OPEC said on Monday (12 September) that global markets would remain oversupplied next year as prices will likely stay low due to the resilience in the US oil industry and potential new streams of crude output. The cartel revised its estimates higher for this year, especially supplies from non-OPEC countries, including some new streams such as the long-delayed Kashagan field in Kazakhstan. The project is the world’s most expensive one and has been challenged by technical issues, delays and cost overruns. It has cost more than $50 billion to develop.
This also means that the demand for OPEC crude will stay lower than the current production of more than 33 million barrels per day. The surplus estimated for 2017, which is larger than expected, further erodes the hopes that the demand and supply will finally balance. Crude prices still remain less than half of mid-2014 levels.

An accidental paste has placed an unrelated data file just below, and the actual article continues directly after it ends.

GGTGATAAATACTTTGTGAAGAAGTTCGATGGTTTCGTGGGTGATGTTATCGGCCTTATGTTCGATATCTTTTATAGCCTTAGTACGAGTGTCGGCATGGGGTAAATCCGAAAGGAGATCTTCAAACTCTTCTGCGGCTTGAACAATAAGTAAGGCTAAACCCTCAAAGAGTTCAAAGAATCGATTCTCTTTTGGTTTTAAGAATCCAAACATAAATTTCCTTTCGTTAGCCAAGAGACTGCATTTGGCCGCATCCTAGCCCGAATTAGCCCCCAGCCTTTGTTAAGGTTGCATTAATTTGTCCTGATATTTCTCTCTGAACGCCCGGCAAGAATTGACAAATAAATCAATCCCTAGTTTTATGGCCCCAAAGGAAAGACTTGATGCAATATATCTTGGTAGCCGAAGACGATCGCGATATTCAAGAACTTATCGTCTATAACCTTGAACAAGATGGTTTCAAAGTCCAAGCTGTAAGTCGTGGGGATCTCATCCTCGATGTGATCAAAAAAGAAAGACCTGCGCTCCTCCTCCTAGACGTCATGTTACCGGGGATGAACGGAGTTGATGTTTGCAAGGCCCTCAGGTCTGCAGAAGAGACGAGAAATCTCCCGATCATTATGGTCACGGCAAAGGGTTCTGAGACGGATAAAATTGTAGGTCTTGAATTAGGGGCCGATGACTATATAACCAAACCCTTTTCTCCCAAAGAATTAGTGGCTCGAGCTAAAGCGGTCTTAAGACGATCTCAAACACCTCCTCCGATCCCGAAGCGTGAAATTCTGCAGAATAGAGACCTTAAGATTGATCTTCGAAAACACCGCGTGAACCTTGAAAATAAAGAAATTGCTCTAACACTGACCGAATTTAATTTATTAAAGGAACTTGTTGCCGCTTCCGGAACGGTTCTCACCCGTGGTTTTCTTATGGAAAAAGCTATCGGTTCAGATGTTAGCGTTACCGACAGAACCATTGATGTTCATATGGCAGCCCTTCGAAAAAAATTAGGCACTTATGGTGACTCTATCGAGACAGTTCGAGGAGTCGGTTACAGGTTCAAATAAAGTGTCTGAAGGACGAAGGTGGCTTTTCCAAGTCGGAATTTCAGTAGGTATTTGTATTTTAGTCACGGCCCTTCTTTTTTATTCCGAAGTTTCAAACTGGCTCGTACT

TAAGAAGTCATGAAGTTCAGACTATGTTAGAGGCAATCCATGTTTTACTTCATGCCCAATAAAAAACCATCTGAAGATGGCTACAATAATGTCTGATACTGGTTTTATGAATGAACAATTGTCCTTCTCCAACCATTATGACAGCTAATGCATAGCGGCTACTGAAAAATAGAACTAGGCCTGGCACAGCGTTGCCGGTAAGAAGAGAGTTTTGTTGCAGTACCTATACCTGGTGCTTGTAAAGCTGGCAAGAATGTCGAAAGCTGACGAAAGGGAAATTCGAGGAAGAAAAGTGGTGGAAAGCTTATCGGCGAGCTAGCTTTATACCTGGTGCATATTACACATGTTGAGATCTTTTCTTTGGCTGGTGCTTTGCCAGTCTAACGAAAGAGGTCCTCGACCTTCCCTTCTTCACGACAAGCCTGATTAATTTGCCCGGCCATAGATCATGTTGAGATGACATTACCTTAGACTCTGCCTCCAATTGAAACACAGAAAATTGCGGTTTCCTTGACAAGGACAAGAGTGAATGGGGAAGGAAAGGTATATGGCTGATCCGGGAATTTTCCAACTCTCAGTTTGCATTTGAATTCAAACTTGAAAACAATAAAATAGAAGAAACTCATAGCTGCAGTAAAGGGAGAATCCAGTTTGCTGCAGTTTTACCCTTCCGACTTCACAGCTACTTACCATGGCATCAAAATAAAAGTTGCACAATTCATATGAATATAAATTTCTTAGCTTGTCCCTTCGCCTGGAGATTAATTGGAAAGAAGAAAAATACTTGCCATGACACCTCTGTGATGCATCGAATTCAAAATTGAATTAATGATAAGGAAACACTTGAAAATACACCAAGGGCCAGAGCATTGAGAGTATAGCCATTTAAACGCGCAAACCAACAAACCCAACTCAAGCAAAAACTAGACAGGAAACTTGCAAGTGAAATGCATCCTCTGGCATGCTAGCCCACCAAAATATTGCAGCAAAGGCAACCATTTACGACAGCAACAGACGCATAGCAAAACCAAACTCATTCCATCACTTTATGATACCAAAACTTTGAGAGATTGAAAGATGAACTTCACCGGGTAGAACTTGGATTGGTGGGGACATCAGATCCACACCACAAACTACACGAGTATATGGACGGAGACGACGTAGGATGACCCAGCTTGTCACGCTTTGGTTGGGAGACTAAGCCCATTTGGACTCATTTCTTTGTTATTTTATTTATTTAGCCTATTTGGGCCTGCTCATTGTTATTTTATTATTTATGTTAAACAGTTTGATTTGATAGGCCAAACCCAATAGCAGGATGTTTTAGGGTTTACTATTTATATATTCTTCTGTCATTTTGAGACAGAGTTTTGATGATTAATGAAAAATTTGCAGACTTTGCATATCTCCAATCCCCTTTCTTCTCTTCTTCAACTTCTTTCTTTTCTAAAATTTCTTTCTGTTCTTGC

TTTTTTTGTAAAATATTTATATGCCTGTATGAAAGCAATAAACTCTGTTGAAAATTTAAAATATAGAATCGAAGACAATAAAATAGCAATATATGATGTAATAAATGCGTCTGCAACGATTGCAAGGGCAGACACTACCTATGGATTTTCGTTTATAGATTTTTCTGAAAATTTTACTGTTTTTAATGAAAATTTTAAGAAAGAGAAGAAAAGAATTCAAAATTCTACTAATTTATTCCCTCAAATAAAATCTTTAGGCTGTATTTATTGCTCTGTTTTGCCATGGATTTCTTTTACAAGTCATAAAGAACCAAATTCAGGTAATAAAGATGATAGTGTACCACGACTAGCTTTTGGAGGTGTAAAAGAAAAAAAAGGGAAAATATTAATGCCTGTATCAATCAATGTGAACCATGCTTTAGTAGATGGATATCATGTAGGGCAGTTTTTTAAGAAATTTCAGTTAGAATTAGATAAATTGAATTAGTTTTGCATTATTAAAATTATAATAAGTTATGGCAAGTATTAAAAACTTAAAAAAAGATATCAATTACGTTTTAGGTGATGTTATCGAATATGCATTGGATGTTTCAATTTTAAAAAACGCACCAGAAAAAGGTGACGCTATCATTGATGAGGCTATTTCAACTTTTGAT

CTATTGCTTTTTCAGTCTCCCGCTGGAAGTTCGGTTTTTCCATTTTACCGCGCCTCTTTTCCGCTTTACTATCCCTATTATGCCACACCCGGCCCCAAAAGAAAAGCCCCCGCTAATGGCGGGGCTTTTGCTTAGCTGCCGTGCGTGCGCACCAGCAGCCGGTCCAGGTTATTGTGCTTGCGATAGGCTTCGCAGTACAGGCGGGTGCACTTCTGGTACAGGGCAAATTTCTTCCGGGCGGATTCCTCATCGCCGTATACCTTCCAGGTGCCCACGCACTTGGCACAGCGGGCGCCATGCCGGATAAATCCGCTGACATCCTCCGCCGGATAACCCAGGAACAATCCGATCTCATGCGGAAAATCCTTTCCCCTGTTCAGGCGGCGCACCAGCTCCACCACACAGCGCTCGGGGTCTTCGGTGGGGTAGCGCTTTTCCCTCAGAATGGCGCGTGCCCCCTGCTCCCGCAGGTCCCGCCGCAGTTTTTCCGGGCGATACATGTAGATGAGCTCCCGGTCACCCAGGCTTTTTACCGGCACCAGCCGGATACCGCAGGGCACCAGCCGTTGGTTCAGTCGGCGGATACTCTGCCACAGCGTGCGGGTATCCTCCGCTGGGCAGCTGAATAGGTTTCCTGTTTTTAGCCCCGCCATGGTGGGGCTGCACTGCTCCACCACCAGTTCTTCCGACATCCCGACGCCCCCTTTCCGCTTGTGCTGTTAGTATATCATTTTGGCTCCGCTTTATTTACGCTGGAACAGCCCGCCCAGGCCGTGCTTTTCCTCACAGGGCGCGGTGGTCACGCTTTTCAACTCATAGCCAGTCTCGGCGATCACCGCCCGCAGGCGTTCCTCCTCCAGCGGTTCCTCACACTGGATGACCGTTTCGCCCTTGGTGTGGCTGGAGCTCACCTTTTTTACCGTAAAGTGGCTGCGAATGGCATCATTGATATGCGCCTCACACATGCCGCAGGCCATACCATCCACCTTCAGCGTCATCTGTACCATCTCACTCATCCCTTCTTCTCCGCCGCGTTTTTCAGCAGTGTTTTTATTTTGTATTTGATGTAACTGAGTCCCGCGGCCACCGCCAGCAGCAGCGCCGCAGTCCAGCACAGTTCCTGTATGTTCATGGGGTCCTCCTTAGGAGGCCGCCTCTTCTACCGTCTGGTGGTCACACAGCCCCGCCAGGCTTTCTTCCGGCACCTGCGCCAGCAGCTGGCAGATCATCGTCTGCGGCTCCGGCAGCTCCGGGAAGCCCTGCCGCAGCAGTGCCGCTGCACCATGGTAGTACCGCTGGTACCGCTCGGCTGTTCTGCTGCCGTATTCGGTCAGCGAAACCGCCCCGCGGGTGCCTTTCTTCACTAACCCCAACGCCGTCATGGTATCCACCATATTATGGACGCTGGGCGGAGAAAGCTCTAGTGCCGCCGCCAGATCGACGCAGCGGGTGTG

OPEC is about to meet with other major producers later in September to discuss the possibility of an output freeze. Most notably, Saudi Arabia and Russia have teamed up to push the agenda aimed at stabilizing the market. However, there are still doubts regarding the feasibility of the freeze as OPEC countries themselves have accelerated their production to almost a record of 33.2 million bpd.
Although production has slowed down since August, it is still 1 million bpd more than last year. The amount of crude that the global markets needs from the cartel is at 31.67m bpd for 2016 and 32.48m bpd for 2017. The non-OPEC supply is expected to grow next year and provide the markets with additional 750,000 bpd of surplus crude if OPEC’s production remains at today’s heightened levels.